Better Call Saul shows Jimmy and Kim’s falsehoods destroying several lives and some less tangible things.
Better Call Saul protagonists, Jimmy McGill (later Saul Goodman) and Kim Wexler leave a trail of wrecked lives and institutions behind them. In Better Call Saul season 6, it’s evident that while Jimmy may never be a blunt instrument of violence, his desire to humiliate and emotionally control those who have wronged him may be just as deadly as the deeds of the crime lords around him. Kim appears to be a beneficial influence, but her scheming makes her possibly more dangerous.
The death of Chuck McGill is one of the earliest evidence of Jimmy and Kim’s destructiveness. Much of the first three seasons are defined by the friction between Jimmy and his brother Chuck, with Chuck looking down on Jimmy’s tactics, and Jimmy angered by his lack of respect. This leads to Jimmy harming Chuck’s law profession by manipulating paperwork to make Chuck appear forgetful and inept. Everything climaxes at a legal hearing regarding Jimmy’s reinstatement as a lawyer when Jimmy baits Chuck into disclosing that his so-called sensitivity to electricity was a psychological illness.
Jimmy and Kim bore partial guilt for Nacho Varga’s death. Jimmy attempts to get Nacho out of jail early in the series, enabling his plunge into the underworld. Kim helps smooth over Jimmy’s connection with Lalo. Jimmy and Kim stand in the way of any attempt to undermine or restrain the cartels via the judicial system, almost ensuring that there would be disagreements in the crime world that end in bloodsheds, like Nacho’s death or Lalo’s numerous cold-blooded killings. While Nacho made his own decisions while Kim and Jimmy were often compelled to work for cartels, they were still part of the more extensive underworld system that swallowed Nacho and others.
Better Call Saul’s Howard Hamlin, maybe Jimmy and Kim’s most innocent and sad victim. Chuck and Nacho contributed to their doom, but Howard was arrogant and obnoxious. Jimmy takes his anger towards Howard to an extreme, framing him by hiding drugs in his locker, associating him with sex workers, and weakening his court proceedings. Kim is an active member of this system, taking the lead occasionally. When Howard confronts Jimmy and Kim over their campaign against him, he is slain by Lalo. Howard is buried next under the superlab in a gray finish character.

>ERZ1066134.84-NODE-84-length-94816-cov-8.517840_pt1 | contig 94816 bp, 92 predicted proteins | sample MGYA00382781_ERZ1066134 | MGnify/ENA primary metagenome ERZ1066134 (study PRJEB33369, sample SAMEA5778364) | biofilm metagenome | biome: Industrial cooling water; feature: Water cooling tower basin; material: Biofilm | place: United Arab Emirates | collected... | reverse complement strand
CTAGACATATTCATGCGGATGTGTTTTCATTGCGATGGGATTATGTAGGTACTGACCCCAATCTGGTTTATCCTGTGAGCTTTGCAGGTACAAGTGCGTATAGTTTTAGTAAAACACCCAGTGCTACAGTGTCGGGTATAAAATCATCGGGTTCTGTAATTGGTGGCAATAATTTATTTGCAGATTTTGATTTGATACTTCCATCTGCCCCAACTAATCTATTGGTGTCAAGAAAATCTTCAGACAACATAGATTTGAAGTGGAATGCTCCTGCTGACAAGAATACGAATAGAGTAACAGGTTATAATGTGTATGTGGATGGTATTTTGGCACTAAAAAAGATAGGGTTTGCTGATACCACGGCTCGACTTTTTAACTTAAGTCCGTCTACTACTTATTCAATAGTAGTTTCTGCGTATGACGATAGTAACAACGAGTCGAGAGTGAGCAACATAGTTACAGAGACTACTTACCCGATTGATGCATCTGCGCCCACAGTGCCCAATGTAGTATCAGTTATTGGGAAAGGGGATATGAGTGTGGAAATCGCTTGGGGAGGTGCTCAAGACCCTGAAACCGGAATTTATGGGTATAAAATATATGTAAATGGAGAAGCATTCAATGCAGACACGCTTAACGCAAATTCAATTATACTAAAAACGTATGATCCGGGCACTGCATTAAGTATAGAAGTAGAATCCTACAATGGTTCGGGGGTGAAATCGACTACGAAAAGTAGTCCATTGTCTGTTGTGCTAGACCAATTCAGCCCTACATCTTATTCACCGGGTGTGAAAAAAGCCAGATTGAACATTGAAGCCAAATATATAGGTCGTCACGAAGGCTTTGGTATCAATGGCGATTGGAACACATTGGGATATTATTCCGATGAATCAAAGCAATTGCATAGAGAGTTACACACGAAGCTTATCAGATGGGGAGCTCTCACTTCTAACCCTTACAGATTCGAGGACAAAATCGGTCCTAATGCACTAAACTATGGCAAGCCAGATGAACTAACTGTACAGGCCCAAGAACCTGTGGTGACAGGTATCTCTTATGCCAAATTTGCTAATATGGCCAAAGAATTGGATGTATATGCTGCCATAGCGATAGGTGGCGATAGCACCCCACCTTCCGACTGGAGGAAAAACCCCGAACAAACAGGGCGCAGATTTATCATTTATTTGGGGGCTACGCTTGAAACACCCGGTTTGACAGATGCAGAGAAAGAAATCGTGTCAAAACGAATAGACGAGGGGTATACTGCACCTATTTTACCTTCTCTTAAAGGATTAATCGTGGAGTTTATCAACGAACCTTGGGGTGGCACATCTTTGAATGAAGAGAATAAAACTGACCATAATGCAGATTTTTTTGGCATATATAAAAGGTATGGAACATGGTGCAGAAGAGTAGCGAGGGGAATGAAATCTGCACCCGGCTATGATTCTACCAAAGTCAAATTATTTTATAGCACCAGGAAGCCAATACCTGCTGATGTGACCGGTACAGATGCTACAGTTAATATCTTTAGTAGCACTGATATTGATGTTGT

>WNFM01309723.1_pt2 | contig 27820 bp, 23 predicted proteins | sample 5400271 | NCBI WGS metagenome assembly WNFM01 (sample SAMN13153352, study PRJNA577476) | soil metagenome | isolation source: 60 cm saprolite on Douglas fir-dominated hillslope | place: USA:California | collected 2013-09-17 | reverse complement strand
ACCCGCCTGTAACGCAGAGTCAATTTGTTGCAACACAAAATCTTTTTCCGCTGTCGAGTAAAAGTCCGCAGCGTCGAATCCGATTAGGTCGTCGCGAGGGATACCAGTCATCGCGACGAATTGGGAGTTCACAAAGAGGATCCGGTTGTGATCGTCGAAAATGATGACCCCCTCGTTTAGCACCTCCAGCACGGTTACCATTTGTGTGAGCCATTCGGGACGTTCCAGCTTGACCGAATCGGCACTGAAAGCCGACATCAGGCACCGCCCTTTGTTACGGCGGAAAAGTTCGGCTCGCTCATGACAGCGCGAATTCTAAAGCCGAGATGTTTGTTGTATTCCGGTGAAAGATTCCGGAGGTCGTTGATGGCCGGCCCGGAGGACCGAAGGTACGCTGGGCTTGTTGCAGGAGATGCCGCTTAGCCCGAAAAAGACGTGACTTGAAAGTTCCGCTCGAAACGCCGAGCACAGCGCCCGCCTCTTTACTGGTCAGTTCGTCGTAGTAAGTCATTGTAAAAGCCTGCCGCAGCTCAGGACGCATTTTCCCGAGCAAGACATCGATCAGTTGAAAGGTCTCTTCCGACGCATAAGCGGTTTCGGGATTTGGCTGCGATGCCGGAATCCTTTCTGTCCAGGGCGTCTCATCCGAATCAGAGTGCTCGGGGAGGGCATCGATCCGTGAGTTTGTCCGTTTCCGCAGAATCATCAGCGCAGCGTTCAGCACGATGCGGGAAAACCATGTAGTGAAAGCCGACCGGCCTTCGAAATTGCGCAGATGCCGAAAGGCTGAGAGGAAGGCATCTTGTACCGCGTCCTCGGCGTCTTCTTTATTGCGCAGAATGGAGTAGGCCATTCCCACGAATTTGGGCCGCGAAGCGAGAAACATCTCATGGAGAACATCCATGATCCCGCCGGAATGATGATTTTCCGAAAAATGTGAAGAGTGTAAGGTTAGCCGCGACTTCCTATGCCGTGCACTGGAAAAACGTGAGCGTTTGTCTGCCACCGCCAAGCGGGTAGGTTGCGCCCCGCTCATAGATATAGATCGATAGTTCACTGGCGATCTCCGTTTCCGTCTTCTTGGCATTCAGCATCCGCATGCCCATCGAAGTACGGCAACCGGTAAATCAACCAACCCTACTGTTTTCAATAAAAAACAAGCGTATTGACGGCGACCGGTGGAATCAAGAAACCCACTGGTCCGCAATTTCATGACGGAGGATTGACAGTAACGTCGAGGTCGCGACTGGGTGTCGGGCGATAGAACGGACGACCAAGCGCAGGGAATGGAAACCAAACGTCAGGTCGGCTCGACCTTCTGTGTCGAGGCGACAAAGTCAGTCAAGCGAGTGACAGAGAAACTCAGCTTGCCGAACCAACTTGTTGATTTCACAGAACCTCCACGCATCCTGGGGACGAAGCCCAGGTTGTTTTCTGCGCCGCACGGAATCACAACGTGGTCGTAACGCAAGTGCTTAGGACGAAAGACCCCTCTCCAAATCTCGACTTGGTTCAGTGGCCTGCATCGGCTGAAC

Hamlin, Hamlin & McGill
Kim and Jimmy’s conduct toward Chuck and Howard lead to the HHM law firm’s demise. Without Hamlin or McGill, the firm must rebrand and shrink. This implies scores of individuals undoubtedly lost their employment due to Kim and Jimmy’s conduct, and a legal organization that did pro-bono work was damaged.
The Sandpiper Lawsuit
The class-action lawsuit against Sandpiper Crossing is one of the most extended narrative lines. Better Call Saul that best demonstrates Jim and Kimmy’s moral degeneration over time. Jimmy finds that the Sandpiper retirement home is taken from its inhabitants and helps represent the elderly in a lawsuit. He and Kim subsequently get frustrated waiting for the litigation to resolve and undermine Howard to force an earlier settlement. Kim Wexler shows her ruthlessness by developing a scheme that would result in the Sandpiper victims obtaining less compensation for her. And Jimmy’s short-term benefit and the pleasure of shaming Howard.
Kim and Jimmy’s list of victims wouldn’t be complete without each other. At the outset of their relationship, Jimmy is an unorthodox but idealistic attorney. And Kim is on course to be a high-powered lawyer. In conclusion, Kim has given up her law license. And distanced herself from most of the legal system. While Jimmy has become the amoral Saul, concerned only with his career. All their plots and vendettas have lost any sense of battling for society’s detriment. Whatever Kim Wexler’s destiny, Saul becomes Gene, living a sad life without friends or loved ones.